On 23 November 2013, China declared an Air Defense Identification Zone (ADIZ) in the East China Sea, leading to ongoing grievances of other states. An ADIZ is an additional zone of aerial control beyond territorial airspace, allowing the declaring state to identify approaching aircrafts before they enter that airspace.
On April 9, 2014, Member States of the United Nations (UN) concluded a two-year State-led process to reform its “human rights treaty bodies”: ten expert committees tasked with monitoring States’ implementation of the obligations set forth in the UN’s core human rights treaties and their protocols. The process began as an attempt by States with objections to crucial aspects of the work of the treaty bodies to overtake an ongoing reform effort by the UN High Commissioner for Human Rights.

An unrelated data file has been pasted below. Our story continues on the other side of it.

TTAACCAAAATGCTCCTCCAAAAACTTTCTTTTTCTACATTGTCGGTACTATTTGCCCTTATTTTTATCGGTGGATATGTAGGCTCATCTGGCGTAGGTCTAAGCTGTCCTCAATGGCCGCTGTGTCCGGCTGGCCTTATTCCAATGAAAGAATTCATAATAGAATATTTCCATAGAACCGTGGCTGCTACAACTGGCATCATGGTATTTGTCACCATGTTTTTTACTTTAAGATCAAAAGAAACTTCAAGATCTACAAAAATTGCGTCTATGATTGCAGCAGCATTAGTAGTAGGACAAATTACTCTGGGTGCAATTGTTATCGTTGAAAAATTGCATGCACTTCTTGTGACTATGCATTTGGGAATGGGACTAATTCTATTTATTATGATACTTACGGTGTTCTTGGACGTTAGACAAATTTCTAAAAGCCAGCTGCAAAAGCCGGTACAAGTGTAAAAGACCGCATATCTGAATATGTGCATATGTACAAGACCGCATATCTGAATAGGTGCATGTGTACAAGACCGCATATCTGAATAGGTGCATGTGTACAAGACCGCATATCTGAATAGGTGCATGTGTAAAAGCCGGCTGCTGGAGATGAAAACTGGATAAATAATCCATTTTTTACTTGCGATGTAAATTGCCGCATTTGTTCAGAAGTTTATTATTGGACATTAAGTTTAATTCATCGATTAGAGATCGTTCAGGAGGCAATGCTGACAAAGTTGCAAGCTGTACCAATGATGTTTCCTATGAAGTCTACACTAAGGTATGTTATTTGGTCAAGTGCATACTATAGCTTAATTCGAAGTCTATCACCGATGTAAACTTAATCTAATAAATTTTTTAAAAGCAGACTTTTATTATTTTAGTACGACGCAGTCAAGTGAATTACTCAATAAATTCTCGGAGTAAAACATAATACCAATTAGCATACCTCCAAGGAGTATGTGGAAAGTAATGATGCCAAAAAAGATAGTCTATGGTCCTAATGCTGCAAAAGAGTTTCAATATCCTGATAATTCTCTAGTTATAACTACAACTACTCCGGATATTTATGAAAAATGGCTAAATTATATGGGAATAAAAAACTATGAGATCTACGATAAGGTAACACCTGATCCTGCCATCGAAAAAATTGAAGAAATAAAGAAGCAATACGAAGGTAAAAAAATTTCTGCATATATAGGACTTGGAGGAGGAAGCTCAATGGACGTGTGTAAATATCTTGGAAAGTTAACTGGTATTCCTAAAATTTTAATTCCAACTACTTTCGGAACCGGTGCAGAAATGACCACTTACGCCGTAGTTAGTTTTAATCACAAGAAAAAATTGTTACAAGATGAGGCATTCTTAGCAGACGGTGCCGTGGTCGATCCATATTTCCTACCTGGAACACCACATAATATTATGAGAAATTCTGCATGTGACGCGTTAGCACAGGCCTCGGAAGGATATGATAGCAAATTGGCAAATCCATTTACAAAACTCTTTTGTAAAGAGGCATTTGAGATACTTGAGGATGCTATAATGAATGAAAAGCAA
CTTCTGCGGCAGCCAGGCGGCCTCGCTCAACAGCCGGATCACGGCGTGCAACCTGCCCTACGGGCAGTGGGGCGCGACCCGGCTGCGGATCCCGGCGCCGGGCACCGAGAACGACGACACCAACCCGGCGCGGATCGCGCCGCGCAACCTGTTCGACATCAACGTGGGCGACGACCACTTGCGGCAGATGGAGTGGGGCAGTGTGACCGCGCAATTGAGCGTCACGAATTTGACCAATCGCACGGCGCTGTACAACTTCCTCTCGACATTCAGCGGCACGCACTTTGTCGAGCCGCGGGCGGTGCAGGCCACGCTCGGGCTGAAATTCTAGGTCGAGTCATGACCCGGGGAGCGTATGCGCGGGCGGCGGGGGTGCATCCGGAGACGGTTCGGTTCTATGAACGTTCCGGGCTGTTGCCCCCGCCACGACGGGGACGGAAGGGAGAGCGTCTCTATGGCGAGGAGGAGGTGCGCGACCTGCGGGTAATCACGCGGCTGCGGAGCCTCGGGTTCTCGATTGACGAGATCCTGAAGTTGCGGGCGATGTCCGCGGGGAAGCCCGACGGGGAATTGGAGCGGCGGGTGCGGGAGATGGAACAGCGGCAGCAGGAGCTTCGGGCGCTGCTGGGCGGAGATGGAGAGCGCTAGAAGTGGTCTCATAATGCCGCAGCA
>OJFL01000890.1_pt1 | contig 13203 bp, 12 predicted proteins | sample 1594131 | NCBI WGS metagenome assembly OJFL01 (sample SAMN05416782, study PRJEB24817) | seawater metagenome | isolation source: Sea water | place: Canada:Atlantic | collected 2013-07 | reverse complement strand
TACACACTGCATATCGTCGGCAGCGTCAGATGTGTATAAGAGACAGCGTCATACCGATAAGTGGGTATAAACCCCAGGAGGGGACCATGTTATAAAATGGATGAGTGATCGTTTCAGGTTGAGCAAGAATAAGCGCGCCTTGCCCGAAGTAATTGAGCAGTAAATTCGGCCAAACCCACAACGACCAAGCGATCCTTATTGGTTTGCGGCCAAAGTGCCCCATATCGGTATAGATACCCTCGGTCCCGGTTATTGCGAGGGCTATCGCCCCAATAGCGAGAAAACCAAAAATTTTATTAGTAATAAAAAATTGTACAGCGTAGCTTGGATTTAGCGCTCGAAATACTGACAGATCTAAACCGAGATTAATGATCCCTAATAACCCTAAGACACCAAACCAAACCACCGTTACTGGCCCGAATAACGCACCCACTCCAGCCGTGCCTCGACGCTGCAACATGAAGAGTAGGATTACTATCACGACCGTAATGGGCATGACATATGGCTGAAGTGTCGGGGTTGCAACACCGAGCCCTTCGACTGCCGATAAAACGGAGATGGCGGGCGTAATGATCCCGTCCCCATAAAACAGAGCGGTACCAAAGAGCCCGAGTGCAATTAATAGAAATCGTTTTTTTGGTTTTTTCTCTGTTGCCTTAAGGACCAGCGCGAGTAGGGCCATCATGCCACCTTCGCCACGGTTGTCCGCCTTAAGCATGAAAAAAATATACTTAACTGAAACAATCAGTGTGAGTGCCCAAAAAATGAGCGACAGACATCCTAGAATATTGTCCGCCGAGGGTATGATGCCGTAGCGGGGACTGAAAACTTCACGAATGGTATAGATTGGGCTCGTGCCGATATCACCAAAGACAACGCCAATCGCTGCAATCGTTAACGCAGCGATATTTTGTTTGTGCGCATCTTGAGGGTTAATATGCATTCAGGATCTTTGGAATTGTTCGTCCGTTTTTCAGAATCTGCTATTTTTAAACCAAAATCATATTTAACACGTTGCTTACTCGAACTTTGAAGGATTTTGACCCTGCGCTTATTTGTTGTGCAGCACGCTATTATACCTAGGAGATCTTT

We live in a time where war crimes and crimes against humanity still occur on a regular basis. Along with genocide, these are the crimes the world has too often vowed to never again accept. In this context, an important recent initiative to strengthen the international legal framework needed for states to prosecute the perpetrators of such crimes in their national courts has gone relatively unnoticed.